Photos by Mike McGuigan
On December 2, 2006 – Top Rank Boxing and the Showtime network came to Boardwalk Hall in Atlantic City to treat the fans to a night of Welterweight fights, offering four of the divisions very best squaring off against each other in the primary bouts of the evening.
The Main Event was a battle between two highly rated, undefeated Puerto Rican contenders with Miguel Cotto (27-0, 22 KOs) making his 147 pound debut against the highly regarded Carlos Quintana (22-0, 18 KOs) for the vacant WBA title which was recently vacated by Ricky Hatton.
This fight was thought to be a stern test for Cotto to see if he can hang with the big boys in this division. When the bell sounded, this one turned out to be a one-sided shellacking where Cotto branded himself as an elite fighter.
Things started out as expected with the traditionally slick Quintana playing the role of the boxer while the banging Cotto pushed forward, looking to quickly get on the inside.
Quintana would fire off the jabs as his younger opponent approached. His accuracy was decent though the power was not enough to stop the incoming charge.
Early in the fight, Quintana made a decision to try standing his ground to exchange shots with the powerful Cotto. The fans loved it but is was a bad decision as Cotto got the better of most – if not all – exchanges.
The second, third and fourth rounds saw the slippery Quintana frustrate Cotto by throwing the jab and getting out of harms way. The tricky Quintana also began to shoot off the straight left which found its mark on Cotto’s face more times than not. Cotto wanted to bang and occasionally caught his foe but for the most part it was Q slipping and moving.
There is an old saying that pressure bursts pipes. Cotto changed the momentum big time in round five, seemingly have figured his opponent out. Cotto would rip to the body early and often in this round. This set up the opportunity to land hard power shots upstairs. Quintana was hurt but fought back with everything he had. It just wasn’t enough.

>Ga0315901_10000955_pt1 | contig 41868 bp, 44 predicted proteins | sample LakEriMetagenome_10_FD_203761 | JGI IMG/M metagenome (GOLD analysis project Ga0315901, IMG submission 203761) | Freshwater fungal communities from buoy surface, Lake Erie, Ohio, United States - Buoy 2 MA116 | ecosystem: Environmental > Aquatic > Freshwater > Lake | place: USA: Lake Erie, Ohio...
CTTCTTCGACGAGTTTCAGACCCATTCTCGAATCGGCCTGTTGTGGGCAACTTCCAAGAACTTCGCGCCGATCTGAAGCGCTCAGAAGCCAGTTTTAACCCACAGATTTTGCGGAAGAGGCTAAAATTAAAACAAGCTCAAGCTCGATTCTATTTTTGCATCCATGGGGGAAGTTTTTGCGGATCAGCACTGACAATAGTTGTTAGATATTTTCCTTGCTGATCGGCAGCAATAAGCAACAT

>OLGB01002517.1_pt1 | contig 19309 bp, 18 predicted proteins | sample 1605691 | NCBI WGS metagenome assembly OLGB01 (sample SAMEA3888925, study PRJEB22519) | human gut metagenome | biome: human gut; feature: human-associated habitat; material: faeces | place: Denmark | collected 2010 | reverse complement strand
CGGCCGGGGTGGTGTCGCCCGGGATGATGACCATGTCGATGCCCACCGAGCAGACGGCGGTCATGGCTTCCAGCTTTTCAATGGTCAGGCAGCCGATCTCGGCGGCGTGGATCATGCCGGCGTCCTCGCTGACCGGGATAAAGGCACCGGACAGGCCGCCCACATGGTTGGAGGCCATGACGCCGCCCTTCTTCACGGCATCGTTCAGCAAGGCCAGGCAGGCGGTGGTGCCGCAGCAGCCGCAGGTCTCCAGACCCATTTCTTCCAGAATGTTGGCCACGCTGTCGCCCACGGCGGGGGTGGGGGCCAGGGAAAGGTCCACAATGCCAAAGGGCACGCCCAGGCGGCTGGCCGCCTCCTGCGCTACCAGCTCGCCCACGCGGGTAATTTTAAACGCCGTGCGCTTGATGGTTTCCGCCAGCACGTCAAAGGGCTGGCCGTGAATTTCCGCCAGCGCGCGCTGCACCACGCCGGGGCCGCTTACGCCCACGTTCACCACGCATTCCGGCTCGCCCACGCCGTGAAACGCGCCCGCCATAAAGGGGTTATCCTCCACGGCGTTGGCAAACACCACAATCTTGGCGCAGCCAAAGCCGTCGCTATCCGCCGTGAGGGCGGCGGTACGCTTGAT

Midway through the round, Cotto rocked Quintana with a left hook to the ear and soon after followed up with a precise left to Q’s kidney which sent the older fighter to the canvas grimacing in pain.
To Quintana’s credit – he got up when most would have stayed down. The show of bravado was to no avail as he was quickly dropped again courtesy of a barrage of Cotto rights and lefts which concluded with another left hook to the kidney area.
Winner: Miguel Cotto 5th round TKO who improves to 28-0, 23 ko’s
Cotto told the boxing media after the fight that “I felt I could do anything I wanted to do,”
Quintana was gracious in defeat, admitting that “He was too fast,”
The co feature pitted the WBO 147 pound champion Antonio Margarito against the solid Joshua Clottey of Ghana.
This was a solid, if unspectacular 12 round bout where both fighters looked like they could have fought each other for 25 rounds and not score a knockout. There were a couple of moments of single shot explosions, but overall neither fighter was hurt or in serious trouble at any point in the bout.
“The Tijuana Tornado” was his usual, workman like self sticking to the theme of two jabs – straight right – uppercut or two to the body – uppercut – hook.
Clottey on the other hand had good moment but there were other times where it seems like he would take entire rounds off. Clottey’s best punch was the left hook which seemed to land every time he threw it.
He also landed some nice counters when Margarito worked the body.
This one went the 12 round distance with Judge Eugene Grant seeing it 118-109 for Margarito and judges John Stewart and Paul Venti offering a more reasonable 116-112 in favor of the champion who retains his fraction of the title.
Overall it was a solid fight but I am beginning to believe that Margarito is more hype than ability.
After the fight, Margarito told the boxing media through his interpreter “I’ve been off for ten months, the layoff certainly didn’t
Let’s see him in a unification fight with against Cotto or Luis Collazo.
In other action
Wildwood, NJ Light heavyweight prospect Chucky Mussachio (8-0) sold a good amount of tickets and then blew away ring veteran Tony Pope (13-15) scoring a third round knockout.
Brooklyn Junior middleweight Yuri Foreman got good work over en route to winning a wide 10 unanimous decision over Missouri’s Donnie McCrary.
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